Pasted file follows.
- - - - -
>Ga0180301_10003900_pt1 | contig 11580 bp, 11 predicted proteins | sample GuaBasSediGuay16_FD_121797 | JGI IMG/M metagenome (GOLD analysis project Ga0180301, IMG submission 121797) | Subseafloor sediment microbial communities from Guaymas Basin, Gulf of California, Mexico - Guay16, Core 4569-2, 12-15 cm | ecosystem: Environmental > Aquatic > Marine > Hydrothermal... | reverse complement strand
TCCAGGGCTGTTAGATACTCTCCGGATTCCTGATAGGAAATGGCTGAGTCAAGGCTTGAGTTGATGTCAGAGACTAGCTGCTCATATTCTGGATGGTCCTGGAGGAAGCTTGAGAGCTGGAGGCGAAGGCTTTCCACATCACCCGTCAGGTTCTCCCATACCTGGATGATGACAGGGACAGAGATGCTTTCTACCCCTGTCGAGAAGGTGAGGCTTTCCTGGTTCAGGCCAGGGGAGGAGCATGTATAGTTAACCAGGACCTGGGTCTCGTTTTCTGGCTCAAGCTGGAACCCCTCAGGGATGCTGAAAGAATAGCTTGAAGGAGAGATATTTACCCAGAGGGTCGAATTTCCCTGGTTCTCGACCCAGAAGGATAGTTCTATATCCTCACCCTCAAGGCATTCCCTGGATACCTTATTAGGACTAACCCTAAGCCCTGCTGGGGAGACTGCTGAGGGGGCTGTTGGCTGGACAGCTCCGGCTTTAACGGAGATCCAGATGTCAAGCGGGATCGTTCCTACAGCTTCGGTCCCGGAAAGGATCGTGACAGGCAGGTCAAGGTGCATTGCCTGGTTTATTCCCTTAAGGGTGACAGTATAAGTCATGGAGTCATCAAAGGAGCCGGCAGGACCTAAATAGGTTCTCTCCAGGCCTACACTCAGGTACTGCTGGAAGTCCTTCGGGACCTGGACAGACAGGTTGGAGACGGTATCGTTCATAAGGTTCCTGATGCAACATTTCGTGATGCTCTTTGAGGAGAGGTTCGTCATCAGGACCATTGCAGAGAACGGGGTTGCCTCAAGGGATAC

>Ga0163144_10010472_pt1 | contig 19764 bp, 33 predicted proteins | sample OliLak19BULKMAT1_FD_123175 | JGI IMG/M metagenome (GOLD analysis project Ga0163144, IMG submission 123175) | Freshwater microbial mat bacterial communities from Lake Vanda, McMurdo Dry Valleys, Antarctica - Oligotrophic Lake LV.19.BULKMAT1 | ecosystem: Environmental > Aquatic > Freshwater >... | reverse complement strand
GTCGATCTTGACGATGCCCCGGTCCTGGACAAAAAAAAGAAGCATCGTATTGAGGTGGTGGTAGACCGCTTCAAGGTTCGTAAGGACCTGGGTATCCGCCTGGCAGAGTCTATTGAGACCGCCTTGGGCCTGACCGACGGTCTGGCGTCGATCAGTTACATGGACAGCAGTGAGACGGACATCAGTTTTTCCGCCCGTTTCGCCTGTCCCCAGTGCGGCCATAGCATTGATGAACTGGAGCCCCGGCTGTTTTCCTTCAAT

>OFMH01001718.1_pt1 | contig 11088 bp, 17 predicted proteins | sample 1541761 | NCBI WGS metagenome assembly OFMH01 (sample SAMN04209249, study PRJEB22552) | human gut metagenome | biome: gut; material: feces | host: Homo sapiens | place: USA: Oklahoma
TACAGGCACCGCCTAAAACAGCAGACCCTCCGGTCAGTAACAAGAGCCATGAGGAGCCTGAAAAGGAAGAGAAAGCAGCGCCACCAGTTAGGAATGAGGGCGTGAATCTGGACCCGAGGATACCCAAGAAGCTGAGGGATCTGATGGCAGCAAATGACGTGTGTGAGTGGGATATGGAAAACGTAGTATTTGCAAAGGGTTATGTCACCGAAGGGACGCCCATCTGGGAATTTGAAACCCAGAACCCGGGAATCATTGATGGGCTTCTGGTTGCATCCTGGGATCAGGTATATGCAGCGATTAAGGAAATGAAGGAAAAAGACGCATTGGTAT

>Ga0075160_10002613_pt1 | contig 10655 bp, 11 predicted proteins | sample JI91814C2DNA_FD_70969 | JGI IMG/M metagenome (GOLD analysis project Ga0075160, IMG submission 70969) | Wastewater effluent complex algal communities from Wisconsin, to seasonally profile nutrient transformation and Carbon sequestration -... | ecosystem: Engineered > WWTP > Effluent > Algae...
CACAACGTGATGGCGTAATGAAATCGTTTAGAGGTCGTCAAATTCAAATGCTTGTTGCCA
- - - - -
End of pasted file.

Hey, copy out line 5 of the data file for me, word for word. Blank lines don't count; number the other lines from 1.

>OFMH01001718.1_pt1 | contig 11088 bp, 17 predicted proteins | sample 1541761 | NCBI WGS metagenome assembly OFMH01 (sample SAMN04209249, study PRJEB22552) | human gut metagenome | biome: gut; material: feces | host: Homo sapiens | place: USA: Oklahoma